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When you type words into your search engine such as “vacation” or “trip,” seeing airline or hotel ads pop up on websites you read later is no coincidence.
Sound familiar? Many internet users have grown to accept targeted advertisements.
But now that we’re using our voices to control our smart TV, smart speakers and other devices, is what we’re saying also being used to collect information on us? The short answer: yes and no.
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These devices aren’t listening to your conversations. But once you enable the microphone by saying its wake word on a smart speaker or pressing a microphone button on, say, a smart TV remote, whatever you say next likely will be used to better market products to you.
Most of us blindly allow companies to use our information when we click OK on the fine-print agreements we see as we set up our gadgets. After all, the terms and conditions legalese can be difficult to decipher. Still, many users are understandably concerned about Big Brother.
What’s done with your data?
Your data is valuable to all kinds of companies. Smart TV makers may want to know what you’re asking to view and could sell this information to eager advertisers.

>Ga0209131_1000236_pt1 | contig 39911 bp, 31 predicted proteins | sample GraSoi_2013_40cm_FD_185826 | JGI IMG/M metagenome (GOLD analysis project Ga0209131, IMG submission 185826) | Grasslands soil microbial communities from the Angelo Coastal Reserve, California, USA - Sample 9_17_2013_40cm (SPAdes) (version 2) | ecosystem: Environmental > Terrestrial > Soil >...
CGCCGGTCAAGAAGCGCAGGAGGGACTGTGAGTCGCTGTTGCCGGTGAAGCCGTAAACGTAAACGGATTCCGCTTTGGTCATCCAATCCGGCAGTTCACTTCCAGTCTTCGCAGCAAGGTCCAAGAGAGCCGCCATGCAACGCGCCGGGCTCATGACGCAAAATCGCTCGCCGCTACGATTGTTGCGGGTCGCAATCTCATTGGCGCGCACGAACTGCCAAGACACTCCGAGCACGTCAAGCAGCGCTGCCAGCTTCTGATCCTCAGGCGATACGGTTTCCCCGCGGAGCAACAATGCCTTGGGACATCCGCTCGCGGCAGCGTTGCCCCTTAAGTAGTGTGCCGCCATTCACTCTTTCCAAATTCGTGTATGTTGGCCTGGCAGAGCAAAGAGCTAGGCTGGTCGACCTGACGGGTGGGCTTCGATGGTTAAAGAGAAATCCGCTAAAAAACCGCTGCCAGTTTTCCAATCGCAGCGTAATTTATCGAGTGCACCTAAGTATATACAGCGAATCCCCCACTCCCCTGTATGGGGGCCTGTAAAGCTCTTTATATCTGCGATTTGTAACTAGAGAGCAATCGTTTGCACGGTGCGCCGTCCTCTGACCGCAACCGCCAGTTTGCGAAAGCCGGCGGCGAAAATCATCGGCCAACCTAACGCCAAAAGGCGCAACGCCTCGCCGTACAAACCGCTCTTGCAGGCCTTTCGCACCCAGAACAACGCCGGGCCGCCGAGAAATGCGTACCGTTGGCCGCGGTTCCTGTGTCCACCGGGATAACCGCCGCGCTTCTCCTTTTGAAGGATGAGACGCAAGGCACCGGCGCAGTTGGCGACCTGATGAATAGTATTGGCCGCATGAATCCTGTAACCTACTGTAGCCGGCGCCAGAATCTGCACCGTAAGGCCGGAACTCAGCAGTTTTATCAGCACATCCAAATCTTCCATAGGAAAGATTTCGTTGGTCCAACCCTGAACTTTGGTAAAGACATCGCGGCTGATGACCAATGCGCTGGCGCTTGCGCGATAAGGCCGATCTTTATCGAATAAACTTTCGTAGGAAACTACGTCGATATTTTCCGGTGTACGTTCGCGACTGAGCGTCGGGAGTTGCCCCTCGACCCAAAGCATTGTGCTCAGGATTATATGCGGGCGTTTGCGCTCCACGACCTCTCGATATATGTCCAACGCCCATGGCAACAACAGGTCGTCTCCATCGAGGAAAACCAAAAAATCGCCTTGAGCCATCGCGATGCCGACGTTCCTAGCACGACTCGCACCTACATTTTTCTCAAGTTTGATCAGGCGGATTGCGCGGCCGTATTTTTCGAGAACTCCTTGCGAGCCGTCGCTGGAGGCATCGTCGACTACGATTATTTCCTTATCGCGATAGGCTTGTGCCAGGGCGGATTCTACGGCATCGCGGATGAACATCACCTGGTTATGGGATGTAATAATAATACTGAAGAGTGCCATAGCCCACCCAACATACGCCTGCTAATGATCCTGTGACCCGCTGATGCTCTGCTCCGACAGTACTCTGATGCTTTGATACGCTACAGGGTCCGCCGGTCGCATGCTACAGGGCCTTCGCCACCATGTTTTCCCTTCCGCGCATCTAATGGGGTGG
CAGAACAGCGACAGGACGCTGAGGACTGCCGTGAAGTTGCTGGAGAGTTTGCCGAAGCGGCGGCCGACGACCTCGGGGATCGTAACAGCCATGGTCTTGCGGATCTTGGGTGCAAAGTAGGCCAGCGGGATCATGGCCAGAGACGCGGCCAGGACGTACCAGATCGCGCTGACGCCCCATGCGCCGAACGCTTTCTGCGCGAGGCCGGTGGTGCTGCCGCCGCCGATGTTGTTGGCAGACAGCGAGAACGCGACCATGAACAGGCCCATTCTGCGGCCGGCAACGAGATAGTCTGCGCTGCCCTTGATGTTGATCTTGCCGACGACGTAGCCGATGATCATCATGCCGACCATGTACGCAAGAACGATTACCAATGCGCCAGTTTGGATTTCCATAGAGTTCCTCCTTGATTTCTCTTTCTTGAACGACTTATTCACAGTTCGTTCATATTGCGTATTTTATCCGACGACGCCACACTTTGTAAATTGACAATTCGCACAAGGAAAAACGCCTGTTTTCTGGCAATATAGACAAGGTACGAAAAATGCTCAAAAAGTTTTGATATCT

Similarly, what you listen to on your smart speaker, the kinds of social media posts you like, or what you’re typing into search engines is all valuable to the companies that provide these services, as well as advertisers, data brokers, search and browser companies and social media platforms.
Companies will tell you targeted ads help you see more relevant information and give you a better experience with your browsing session. If you “like” 👍 and comment on Facebook posts tied to playing golf, you may see more golf-related ads in your web browser — instead of seeing ads about playing drums.
Or by allowing your smartphone to reveal location information when you type "coffee" in Google Maps, it will show you what's near you and not in another city or state. You get the idea.